David Letterman: All Joking Aside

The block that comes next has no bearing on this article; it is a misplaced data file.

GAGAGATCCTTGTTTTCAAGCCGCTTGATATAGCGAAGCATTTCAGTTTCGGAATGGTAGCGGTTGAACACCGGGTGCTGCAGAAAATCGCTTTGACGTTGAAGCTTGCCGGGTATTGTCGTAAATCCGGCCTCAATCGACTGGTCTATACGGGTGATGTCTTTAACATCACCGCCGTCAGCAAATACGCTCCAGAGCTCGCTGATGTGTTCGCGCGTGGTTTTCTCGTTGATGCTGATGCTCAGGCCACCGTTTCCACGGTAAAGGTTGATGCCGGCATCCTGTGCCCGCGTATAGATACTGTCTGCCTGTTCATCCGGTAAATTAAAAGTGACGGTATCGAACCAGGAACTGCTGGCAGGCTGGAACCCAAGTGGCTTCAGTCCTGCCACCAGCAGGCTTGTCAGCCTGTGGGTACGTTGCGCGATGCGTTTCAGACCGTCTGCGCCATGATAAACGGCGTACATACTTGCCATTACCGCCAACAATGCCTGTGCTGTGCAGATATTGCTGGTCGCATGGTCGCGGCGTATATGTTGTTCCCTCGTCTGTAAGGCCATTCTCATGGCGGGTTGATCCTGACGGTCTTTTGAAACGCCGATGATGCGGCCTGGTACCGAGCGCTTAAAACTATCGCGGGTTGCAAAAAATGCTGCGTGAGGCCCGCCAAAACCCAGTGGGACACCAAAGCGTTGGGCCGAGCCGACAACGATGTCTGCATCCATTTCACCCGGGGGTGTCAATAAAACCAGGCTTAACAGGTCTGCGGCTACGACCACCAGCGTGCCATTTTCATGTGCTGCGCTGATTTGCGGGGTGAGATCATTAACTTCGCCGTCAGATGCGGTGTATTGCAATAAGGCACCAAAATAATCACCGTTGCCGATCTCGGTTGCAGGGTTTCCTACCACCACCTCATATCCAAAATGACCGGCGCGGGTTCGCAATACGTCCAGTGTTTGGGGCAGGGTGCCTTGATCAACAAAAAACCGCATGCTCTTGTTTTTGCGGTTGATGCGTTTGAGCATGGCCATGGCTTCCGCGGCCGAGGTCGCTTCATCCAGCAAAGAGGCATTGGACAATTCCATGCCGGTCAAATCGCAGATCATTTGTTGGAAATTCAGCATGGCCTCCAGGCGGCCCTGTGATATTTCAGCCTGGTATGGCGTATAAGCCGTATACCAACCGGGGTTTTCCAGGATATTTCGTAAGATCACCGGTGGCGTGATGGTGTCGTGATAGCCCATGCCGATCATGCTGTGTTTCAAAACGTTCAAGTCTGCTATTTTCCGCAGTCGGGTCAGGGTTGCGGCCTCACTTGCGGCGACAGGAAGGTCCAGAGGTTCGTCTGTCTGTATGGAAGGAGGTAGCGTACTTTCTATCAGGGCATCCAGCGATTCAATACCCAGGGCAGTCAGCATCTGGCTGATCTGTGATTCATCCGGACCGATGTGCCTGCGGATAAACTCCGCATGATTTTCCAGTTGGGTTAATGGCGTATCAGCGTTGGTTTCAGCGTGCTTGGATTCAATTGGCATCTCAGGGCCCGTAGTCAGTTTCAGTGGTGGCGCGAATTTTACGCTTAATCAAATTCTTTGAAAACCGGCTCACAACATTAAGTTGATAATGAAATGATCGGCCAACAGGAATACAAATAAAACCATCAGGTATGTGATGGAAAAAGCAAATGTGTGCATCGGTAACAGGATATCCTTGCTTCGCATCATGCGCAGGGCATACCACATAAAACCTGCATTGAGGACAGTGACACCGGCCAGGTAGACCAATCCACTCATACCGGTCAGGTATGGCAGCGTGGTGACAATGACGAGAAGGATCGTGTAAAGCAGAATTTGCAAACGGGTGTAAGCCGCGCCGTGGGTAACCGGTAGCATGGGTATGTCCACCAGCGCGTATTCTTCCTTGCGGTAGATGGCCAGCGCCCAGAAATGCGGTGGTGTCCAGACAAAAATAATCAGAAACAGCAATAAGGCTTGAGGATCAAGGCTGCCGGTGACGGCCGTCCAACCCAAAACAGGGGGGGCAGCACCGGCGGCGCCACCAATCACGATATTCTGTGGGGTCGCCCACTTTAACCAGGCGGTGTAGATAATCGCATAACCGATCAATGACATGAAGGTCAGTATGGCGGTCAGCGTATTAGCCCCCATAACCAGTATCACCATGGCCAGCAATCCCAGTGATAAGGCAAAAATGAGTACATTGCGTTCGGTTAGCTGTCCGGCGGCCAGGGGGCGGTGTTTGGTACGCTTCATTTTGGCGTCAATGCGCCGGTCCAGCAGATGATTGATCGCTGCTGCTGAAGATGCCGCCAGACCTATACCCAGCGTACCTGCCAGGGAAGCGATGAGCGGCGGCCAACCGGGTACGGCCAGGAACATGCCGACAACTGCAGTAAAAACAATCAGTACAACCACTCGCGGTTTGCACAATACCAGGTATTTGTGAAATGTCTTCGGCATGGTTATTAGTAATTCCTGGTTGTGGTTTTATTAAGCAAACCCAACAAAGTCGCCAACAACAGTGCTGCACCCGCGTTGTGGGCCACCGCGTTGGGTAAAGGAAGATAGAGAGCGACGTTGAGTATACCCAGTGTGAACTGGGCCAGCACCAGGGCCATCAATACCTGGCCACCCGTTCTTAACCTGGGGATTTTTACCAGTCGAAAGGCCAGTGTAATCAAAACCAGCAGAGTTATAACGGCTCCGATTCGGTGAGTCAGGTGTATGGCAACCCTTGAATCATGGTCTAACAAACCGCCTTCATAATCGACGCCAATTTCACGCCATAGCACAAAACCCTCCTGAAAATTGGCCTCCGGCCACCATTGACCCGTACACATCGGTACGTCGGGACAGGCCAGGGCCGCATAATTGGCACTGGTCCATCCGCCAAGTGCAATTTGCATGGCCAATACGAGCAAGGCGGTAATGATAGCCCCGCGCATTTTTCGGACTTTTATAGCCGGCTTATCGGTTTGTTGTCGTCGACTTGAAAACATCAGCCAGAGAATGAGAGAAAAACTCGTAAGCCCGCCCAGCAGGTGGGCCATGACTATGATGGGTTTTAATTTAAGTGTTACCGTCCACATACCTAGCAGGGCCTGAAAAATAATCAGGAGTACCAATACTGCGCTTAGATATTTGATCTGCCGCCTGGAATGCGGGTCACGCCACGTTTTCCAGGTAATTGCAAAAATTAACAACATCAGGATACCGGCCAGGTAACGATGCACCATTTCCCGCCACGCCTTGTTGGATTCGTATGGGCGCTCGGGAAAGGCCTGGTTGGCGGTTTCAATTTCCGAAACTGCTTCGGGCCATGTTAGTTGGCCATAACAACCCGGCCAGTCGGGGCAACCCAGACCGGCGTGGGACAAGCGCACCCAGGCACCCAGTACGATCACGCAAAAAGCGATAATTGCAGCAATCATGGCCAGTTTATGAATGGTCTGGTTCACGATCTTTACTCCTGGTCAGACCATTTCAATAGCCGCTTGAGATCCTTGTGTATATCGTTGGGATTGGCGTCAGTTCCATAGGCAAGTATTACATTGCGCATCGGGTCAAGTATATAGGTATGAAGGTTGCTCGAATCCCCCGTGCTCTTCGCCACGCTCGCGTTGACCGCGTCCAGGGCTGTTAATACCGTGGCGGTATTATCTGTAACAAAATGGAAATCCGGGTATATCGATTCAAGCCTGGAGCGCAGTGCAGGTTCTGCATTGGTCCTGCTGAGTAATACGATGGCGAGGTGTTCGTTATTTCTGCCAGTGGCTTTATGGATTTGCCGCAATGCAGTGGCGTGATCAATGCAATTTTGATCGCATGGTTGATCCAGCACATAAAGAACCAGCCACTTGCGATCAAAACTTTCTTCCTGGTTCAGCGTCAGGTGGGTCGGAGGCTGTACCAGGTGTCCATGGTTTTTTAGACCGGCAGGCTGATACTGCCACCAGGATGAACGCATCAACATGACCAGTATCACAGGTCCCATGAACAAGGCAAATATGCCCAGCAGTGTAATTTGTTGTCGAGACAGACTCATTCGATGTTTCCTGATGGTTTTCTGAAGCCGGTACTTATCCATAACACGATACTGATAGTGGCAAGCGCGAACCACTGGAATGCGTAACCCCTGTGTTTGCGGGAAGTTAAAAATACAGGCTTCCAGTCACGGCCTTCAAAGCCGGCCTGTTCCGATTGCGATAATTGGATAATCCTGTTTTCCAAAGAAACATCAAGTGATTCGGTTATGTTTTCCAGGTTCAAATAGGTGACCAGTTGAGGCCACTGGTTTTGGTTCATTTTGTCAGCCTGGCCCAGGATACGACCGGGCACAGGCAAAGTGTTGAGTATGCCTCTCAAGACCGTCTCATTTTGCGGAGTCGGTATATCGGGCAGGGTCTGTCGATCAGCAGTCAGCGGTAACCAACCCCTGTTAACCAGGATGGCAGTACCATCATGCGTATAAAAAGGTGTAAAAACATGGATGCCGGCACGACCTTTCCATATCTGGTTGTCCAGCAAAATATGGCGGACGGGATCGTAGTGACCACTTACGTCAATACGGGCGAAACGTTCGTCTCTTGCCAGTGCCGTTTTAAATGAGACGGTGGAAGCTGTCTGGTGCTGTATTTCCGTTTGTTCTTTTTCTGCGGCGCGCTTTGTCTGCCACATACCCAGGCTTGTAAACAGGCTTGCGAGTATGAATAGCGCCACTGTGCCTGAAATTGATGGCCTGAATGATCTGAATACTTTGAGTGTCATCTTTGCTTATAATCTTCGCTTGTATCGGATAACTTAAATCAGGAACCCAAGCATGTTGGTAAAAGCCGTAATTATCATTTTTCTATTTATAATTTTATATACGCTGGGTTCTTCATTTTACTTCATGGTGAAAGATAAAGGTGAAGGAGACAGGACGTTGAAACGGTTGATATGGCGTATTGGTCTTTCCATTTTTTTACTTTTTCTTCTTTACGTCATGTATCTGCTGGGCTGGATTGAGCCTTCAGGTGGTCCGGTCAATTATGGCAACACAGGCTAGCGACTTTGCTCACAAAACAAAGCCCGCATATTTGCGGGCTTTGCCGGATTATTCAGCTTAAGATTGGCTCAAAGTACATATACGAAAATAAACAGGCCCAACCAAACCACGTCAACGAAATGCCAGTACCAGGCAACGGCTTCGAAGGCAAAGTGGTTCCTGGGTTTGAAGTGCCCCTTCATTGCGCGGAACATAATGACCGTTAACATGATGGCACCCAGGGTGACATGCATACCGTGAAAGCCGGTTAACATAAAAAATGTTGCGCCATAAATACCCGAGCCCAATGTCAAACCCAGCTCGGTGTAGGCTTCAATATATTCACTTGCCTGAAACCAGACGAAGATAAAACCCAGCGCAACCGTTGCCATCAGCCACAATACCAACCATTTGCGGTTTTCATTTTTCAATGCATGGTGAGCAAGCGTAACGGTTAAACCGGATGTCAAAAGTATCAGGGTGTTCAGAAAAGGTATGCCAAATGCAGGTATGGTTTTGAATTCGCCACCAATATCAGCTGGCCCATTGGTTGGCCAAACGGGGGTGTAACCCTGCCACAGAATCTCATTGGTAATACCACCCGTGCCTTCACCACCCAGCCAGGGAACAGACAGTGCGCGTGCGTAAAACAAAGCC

In television history, Monday, Sept. 17, will be remembered as the night that CBS Late Show host David Letterman, 54, skipped the Stupid Pet Tricks and comforted millions with a simple human gesture. Back from vacation a week after the Trade Towers attack, a teary, halting Letterman started off speaking of America's need to find the courage to muddle on with routine life. Then—so much for routine—his first guest, CBS anchor Dan Rather, broke down. Letterman, famously cool to the warm fuzzies, gripped his hand. "You're a professional," Letterman said, "but, good Christ, you're a human being." And so is Dave. The man who defined the Age of Irony—that flip, the-world-is-but-a-toy-xylophone-l-play-with-my-funny-bone air of detachment—had already shown new warmth, dignity and strength since bouncing back from quintuple bypass surgery two years ago. But who expected a late-night Lincoln? "It was," says Rather, "Dave's finest hour." In the weeks since, he has slowly edged his way back into the old silliness. "Every joke is a tough decision, and you feel your way," says executive producer Rob Burnett. "There's no one in the world I'd trust more to feel our way than Dave."
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